In today’s Gospel from Luke 13:10-17, we see Jesus confronting synagogue leaders. They accuse Jesus of curing the sick on the Sabbath, as if that was a bad thing. Why? Because the leaders of the synagogue believe that such activity constitutes work, and work was forbidden on the Sabbath. Therefore, they think Jesus violated Jewish law. They did not correlate Jesus’ action to Jesus’ mercy.
Jesus’ Mercy Abounds
With great hindsight, and two thousand years of scriptural interpretation, we can look at this passage, and quickly come to judgment that the synagogue leaders were wrong in their thought process. The mercy that Jesus bestowed upon the woman that day was an act of love for neighbor on Jesus’ part. Through Jesus’ teachings, we have been trained to “love our neighbor” and to perform acts of charity. In today’s Gospel passage Jesus teaches us how to treat others.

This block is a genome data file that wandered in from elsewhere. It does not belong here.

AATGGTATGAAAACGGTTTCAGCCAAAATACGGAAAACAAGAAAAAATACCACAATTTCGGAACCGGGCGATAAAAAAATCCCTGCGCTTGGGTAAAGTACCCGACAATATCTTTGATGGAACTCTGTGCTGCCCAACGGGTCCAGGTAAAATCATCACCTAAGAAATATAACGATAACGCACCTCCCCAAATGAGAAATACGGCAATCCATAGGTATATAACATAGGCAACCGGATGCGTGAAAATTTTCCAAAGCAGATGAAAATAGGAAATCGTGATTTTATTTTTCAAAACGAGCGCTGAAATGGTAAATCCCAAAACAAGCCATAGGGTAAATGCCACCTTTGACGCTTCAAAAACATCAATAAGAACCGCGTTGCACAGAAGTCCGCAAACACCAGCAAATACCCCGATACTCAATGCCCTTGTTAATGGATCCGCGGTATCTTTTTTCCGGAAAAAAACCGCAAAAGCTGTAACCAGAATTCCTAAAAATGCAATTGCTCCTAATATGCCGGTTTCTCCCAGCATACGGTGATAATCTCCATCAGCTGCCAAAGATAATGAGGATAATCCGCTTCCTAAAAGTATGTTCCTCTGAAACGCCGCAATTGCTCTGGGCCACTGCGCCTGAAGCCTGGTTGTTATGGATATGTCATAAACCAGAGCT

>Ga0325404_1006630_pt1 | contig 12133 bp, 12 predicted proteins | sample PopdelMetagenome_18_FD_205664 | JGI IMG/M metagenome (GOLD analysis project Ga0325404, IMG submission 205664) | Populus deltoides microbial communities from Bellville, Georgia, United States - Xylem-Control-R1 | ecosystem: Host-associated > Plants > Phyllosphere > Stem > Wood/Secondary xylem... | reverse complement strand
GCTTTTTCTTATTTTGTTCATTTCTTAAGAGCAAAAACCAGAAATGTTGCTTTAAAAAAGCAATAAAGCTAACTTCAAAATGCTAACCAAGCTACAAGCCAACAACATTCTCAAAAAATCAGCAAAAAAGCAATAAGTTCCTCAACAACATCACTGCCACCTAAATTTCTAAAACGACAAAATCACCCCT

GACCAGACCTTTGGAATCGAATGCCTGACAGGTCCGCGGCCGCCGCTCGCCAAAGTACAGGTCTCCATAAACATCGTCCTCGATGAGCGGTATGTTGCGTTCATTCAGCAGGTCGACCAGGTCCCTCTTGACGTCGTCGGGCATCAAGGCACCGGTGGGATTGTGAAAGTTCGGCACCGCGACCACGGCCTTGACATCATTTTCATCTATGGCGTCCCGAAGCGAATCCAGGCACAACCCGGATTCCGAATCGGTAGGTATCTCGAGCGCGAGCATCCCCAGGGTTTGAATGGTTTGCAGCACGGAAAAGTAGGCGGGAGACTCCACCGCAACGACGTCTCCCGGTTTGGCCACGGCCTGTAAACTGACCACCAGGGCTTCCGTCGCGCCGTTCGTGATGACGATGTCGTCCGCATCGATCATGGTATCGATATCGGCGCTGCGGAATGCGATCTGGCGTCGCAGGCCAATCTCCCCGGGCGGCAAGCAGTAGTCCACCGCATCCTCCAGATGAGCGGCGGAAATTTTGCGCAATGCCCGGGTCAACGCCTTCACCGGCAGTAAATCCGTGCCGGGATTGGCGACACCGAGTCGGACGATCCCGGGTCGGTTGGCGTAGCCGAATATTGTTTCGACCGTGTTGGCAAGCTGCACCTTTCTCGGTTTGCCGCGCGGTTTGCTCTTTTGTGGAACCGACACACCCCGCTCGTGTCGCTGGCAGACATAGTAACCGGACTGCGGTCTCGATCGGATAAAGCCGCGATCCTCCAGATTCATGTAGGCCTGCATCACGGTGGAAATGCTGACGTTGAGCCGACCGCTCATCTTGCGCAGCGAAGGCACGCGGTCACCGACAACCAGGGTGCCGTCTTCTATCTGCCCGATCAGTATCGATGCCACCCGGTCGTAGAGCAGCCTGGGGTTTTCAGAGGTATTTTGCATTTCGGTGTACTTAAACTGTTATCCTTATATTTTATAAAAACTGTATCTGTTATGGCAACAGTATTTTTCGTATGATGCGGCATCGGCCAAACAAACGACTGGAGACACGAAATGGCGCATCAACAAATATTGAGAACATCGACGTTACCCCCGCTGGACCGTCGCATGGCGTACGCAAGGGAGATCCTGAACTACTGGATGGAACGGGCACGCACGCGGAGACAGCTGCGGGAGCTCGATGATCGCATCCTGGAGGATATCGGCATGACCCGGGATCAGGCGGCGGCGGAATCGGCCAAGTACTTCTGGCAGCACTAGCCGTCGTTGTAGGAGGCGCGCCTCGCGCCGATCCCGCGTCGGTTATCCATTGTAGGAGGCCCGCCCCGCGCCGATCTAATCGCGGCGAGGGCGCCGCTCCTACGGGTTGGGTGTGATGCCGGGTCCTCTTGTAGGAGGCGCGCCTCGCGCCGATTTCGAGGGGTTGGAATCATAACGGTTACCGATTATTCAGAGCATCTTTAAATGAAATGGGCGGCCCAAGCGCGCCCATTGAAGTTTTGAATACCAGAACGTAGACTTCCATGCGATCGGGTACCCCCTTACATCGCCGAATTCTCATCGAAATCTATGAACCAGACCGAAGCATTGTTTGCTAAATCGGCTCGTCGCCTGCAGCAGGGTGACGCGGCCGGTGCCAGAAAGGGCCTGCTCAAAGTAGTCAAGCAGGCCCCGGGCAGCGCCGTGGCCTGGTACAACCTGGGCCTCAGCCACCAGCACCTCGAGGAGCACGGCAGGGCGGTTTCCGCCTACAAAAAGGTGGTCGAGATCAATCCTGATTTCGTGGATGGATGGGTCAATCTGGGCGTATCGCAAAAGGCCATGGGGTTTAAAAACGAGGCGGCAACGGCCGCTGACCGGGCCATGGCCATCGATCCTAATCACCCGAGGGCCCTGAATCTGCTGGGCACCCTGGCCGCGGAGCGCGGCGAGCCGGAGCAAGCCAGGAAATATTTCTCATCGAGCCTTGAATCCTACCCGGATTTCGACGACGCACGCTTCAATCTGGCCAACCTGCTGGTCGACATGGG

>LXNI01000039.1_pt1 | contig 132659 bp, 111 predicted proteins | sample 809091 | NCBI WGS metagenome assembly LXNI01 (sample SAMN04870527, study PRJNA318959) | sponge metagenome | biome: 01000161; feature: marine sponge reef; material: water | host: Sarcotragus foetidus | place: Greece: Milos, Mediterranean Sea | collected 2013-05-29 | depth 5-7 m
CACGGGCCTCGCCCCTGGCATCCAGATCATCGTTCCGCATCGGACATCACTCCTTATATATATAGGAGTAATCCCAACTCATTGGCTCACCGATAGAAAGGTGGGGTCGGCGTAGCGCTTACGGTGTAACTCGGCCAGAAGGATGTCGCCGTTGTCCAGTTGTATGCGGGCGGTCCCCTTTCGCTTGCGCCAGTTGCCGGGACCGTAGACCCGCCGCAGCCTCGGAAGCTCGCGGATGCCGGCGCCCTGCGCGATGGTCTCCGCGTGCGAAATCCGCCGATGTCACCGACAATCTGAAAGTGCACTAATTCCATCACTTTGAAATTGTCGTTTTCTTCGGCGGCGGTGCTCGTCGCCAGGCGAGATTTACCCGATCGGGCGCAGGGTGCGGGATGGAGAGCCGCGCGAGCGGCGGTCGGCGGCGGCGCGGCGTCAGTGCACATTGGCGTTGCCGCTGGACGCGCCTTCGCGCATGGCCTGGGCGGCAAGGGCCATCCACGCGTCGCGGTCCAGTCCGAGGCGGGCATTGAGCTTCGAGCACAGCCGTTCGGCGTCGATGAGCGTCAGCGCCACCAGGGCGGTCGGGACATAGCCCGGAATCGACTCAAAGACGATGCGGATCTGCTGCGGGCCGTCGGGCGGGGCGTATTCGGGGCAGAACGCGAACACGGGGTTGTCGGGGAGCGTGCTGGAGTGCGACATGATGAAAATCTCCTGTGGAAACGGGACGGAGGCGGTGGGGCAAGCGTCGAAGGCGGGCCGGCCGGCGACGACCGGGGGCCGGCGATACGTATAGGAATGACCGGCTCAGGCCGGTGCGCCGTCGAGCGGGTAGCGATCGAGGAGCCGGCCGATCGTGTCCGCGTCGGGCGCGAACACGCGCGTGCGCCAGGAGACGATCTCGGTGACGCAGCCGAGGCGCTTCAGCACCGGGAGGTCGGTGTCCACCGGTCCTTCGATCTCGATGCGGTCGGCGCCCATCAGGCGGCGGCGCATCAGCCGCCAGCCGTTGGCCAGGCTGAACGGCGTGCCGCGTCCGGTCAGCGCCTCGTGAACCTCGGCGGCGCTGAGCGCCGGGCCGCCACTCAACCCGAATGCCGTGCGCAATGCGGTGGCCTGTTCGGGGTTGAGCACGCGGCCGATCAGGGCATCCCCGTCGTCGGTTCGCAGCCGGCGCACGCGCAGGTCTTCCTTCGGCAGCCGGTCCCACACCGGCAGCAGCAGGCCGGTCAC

In verses 15-16 Jesus attempts to address the synagogue leader’s concerns by asking:
Does not each one of you on the sabbath untie his ox or his ass from the manger and lead it out for watering? This daughter of Abraham, whom Satan has bound for eighteen years now, ought she not to have been set free on the sabbath from this bondage? (Luke 10:15-16)
His form of questioning sends the synagogue leaders on their way, humiliated, because Jesus helped them to understand that human beings deserve as much care, if not more care than animals.
Grant Jesus’ Mercy to Others
So, let’s bring this question to the 21st century, with a modernized twist. With whom might you be failing to grant mercy in Jesus’ name? Who deserves Jesus’ mercy through your helping hands? Let’s not walk away humiliated like the synagogue leaders for failing to see the need for mercy. Let’s step up and do God’s will. Grant mercy to someone today.
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